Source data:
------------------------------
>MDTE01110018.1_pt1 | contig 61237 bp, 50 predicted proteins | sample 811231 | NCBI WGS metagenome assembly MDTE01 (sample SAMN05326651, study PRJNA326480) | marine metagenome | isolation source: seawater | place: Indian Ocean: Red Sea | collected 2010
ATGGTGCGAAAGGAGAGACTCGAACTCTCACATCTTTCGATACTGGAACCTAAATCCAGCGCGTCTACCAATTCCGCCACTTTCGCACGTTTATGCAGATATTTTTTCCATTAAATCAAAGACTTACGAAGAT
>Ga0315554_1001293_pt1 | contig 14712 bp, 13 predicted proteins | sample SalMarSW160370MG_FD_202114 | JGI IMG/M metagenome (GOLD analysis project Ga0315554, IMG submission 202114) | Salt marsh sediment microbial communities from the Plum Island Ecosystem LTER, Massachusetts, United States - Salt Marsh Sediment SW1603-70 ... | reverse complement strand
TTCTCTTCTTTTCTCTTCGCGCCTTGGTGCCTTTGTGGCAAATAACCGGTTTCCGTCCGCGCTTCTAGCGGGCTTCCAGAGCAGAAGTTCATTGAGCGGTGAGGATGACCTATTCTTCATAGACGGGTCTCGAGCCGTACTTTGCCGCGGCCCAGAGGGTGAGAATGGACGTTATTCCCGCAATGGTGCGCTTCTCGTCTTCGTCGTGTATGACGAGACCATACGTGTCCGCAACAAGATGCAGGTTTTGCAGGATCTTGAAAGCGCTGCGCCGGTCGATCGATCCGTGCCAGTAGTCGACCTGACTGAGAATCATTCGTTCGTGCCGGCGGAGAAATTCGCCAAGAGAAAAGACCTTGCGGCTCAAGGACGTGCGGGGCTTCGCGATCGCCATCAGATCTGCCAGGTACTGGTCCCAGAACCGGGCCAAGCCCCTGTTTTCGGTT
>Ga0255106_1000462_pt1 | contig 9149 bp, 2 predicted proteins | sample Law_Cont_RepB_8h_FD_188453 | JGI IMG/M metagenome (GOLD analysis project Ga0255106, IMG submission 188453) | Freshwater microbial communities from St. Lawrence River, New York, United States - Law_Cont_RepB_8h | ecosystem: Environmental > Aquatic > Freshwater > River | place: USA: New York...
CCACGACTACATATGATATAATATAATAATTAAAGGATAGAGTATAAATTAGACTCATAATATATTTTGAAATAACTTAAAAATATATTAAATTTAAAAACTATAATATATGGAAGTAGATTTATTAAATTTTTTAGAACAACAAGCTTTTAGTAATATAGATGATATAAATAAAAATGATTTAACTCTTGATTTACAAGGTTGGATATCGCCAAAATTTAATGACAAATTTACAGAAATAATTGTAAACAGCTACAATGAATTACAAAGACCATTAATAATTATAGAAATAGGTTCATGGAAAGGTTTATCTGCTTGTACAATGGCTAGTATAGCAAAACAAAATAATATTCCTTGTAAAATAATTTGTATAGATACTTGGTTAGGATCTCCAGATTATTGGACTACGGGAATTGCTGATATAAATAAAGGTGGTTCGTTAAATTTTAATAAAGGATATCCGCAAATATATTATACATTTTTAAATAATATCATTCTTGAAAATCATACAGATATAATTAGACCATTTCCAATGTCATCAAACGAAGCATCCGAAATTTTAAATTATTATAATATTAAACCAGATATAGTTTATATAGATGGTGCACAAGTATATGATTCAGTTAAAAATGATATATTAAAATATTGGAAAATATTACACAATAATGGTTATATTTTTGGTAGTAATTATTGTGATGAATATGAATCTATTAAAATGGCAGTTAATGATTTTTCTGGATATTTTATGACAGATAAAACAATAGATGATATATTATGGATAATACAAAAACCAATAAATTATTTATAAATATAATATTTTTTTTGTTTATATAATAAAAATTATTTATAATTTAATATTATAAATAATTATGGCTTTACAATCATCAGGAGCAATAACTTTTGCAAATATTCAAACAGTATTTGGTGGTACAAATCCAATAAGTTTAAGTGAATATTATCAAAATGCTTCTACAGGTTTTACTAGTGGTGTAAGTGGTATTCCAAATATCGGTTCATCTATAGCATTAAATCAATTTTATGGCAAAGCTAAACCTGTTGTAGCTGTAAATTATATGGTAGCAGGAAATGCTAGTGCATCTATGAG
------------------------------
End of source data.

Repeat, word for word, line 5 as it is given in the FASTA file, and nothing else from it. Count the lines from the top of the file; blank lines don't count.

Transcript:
>Ga0255106_1000462_pt1 | contig 9149 bp, 2 predicted proteins | sample Law_Cont_RepB_8h_FD_188453 | JGI IMG/M metagenome (GOLD analysis project Ga0255106, IMG submission 188453) | Freshwater microbial communities from St. Lawrence River, New York, United States - Law_Cont_RepB_8h | ecosystem: Environmental > Aquatic > Freshwater > River | place: USA: New York...